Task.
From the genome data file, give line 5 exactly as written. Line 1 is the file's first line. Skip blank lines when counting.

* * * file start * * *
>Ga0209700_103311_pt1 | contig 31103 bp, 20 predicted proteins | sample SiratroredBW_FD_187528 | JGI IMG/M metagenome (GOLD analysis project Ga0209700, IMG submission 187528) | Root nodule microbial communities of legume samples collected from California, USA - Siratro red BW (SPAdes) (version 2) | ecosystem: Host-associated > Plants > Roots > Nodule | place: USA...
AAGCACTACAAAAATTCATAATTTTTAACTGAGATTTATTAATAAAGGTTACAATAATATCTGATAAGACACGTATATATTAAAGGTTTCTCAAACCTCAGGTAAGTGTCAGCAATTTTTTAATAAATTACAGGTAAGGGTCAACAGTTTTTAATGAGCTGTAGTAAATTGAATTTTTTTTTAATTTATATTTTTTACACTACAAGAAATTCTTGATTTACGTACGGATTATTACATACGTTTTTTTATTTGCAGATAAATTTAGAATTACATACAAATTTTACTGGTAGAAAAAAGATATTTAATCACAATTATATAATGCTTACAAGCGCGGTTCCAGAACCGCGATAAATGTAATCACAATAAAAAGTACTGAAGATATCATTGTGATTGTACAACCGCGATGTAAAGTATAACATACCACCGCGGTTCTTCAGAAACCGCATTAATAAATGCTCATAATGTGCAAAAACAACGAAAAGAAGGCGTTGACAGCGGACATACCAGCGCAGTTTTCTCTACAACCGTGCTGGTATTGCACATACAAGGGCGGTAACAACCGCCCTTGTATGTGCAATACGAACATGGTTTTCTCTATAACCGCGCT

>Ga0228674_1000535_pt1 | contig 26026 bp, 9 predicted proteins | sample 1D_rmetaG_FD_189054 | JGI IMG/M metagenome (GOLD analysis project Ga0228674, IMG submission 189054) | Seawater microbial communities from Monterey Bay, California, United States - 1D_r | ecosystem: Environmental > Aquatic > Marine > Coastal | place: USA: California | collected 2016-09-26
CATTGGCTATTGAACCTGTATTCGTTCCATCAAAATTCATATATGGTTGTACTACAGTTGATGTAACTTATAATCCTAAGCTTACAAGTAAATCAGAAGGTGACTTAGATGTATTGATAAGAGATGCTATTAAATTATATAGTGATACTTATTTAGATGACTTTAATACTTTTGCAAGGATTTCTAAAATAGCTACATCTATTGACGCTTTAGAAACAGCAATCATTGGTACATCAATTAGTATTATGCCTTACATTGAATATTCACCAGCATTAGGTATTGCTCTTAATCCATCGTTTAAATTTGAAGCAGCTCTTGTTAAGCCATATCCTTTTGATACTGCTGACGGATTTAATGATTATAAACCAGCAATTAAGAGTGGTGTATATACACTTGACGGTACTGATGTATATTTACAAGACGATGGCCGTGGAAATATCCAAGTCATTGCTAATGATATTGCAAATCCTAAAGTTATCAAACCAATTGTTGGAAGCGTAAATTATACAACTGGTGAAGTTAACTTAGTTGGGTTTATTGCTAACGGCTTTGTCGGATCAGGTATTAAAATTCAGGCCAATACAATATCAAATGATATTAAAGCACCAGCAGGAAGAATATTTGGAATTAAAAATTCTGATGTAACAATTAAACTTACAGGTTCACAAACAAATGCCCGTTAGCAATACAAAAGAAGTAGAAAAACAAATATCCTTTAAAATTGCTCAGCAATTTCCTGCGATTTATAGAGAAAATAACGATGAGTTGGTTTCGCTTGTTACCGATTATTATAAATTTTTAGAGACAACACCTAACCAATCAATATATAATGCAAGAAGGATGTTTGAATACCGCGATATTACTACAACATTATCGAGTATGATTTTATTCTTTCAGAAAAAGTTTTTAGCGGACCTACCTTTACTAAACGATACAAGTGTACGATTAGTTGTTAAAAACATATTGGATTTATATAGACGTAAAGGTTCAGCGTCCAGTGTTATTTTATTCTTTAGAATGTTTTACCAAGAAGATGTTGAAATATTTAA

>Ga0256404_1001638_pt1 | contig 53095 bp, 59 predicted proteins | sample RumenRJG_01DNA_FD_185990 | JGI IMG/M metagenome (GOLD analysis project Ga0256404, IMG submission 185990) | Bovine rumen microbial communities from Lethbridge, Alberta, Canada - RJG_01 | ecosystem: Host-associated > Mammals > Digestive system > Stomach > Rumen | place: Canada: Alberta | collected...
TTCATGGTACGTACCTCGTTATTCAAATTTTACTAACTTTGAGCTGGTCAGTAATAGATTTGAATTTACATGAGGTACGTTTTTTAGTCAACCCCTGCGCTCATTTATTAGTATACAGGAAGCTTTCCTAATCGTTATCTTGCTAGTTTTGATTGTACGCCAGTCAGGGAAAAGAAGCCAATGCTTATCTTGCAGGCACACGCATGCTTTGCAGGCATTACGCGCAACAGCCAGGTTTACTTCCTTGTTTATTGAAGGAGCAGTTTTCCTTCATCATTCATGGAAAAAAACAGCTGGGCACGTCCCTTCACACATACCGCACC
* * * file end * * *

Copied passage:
>Ga0256404_1001638_pt1 | contig 53095 bp, 59 predicted proteins | sample RumenRJG_01DNA_FD_185990 | JGI IMG/M metagenome (GOLD analysis project Ga0256404, IMG submission 185990) | Bovine rumen microbial communities from Lethbridge, Alberta, Canada - RJG_01 | ecosystem: Host-associated > Mammals > Digestive system > Stomach > Rumen | place: Canada: Alberta | collected...